2016-08-03 / Letters

LETTER

Would you rather see a historic fort or another house?

Editor’s Note: With Dr. Gray’s permission, CHAPS was provided a copy of this letter prior to publication. They submitted an article on their Fort Thicketty project and a picture of the structure. It can be found on Page 2 in today’s edition.

Dear Editor:

The 200-member Cherokee County Historical and Preservation Society (CHAPS) modestly states that Fort Thicketty is currently undergoing rehabilitation.

I say modestly because Fort Thicketty is an American Revolutionary treasure. It is one of the very few wooden forts to survive the Revolutionary War. Although over time, it had other uses, its ‘true’ historical value in addition to being a fort was the action that took place there.

Some 93 Tories were being recruited and trained to serve in Cornwallis’ army at Fort Thicketty. They were all captured by colonial militia forces along with some 200-250 badly needed muskets. This event severely blunted, if not ended, all hope of any Upstate loyalists joining Cornwallis’ army. Few forts in American history have played such a pivotal role for freedom.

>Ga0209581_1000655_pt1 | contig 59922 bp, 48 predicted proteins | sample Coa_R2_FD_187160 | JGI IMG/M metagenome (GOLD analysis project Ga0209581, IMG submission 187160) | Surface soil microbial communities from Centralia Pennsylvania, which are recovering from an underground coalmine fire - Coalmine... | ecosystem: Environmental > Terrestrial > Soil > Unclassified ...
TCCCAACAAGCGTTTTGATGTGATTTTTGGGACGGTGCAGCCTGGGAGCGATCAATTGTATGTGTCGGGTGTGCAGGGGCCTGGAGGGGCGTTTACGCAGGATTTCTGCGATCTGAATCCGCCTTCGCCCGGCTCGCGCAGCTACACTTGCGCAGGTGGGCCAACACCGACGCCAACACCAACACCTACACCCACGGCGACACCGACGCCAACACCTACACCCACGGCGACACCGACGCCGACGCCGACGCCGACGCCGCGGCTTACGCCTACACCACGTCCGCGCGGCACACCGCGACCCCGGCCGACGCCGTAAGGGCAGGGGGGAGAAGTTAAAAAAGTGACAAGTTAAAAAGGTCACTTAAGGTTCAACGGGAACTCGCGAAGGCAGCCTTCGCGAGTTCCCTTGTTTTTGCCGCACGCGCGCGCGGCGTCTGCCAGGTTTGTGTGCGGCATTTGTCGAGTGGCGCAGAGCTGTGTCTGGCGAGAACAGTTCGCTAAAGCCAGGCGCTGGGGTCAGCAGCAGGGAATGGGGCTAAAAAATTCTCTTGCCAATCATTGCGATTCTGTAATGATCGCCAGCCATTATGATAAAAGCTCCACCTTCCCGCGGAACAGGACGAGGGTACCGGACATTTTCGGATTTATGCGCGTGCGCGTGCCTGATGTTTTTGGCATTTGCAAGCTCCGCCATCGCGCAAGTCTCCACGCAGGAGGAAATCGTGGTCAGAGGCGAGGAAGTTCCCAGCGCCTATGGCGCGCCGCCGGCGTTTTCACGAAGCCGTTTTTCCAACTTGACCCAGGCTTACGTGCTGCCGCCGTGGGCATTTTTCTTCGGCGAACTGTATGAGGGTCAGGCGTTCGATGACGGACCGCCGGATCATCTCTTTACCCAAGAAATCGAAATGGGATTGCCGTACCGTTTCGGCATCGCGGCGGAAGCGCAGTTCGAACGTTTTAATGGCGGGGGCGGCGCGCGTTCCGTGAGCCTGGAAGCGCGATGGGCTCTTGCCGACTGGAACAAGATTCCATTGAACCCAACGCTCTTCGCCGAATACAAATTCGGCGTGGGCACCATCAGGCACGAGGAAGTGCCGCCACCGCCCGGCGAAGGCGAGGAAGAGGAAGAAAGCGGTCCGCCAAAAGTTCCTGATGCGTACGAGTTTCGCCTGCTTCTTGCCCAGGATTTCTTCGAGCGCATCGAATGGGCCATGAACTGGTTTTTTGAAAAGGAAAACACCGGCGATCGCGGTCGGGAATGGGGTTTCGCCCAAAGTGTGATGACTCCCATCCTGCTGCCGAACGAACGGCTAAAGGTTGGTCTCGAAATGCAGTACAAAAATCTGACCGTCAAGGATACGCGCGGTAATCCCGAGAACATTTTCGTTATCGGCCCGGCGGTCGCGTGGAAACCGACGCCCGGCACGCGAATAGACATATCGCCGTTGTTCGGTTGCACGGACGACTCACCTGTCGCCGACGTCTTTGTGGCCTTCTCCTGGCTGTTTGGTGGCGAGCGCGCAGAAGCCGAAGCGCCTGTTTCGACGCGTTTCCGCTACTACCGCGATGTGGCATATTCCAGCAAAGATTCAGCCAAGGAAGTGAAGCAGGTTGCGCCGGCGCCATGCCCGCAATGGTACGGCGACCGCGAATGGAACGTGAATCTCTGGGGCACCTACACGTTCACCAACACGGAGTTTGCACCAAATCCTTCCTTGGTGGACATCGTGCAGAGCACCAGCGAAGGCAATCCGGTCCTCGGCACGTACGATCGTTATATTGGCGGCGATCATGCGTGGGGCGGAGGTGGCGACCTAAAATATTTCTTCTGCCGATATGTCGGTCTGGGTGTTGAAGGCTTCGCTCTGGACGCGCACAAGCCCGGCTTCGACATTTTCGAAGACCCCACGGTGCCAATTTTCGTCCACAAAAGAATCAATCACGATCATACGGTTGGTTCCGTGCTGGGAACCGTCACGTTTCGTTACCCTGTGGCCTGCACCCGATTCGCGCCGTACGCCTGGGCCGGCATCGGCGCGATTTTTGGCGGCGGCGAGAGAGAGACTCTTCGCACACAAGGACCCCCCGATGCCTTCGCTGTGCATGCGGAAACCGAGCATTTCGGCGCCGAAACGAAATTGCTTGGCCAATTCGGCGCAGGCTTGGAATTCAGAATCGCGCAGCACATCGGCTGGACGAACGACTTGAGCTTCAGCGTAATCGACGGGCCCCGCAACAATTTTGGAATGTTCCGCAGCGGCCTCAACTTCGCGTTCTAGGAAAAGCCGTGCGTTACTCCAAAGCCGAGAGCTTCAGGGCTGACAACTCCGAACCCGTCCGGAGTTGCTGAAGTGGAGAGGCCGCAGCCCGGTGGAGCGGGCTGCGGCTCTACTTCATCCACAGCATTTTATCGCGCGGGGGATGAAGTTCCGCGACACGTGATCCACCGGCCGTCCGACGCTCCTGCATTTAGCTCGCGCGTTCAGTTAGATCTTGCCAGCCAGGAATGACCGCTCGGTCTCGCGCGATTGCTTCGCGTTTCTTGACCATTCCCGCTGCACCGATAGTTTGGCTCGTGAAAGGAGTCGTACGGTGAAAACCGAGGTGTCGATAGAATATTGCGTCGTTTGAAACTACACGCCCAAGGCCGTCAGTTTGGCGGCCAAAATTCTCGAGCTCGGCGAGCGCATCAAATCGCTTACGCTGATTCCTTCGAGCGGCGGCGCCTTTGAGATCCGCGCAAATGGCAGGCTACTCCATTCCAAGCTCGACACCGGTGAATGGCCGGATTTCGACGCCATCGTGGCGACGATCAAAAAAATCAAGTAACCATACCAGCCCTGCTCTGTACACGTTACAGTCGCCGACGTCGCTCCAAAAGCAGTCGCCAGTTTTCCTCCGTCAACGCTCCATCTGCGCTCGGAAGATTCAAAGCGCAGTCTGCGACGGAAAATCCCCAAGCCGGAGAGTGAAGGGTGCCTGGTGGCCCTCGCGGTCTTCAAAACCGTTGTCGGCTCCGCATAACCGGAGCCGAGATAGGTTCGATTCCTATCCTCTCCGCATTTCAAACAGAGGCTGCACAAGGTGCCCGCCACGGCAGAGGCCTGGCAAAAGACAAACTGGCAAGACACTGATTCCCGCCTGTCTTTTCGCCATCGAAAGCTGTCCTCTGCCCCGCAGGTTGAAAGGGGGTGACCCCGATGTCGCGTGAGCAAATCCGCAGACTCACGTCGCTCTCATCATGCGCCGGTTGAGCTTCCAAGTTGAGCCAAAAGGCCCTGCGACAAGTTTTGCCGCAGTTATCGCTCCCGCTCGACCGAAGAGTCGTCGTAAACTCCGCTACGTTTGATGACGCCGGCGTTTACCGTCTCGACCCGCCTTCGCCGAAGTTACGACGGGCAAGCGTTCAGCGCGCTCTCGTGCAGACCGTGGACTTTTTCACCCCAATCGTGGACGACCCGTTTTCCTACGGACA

It is simply a miracle that Fort Thicketty has survived all these years and it is a credit to CHAPS for purchasing it to be rehabilitated. However, CHAPS rehabilitation is a tragic mistake of the first order. This is easy to prove. Simply take your child there and ask: “Is this a fort or a house?” A Child will prove to be a better student of history and preservation than CHAPS in this case!

I could go on, but in short, I have failed in my efforts to keep Fort Thicketty a fort. Look at any picture of Fort Twicketty prior to rehabilitation and you will see no windows. To make matters worse, no house prior to the Revolution in all of the Upstate remotely looked like the structure that now exists. It is heartbreaking to think about CHAPS cutting into 250-year-old massive timbers that had survived so long to make windows for a house of little or no historic value.

Perhaps, CHAPS members and/or others in our community can succeed in correcting this terrible mistake. Cherokee County should be proud of Fort Thicketty and its significance. Besides what do you think people want to see: another house or a fort that made a real difference in making us a free nation.

The Rev. Dr. George Naff Gray, Jr.
Gaffney, SC

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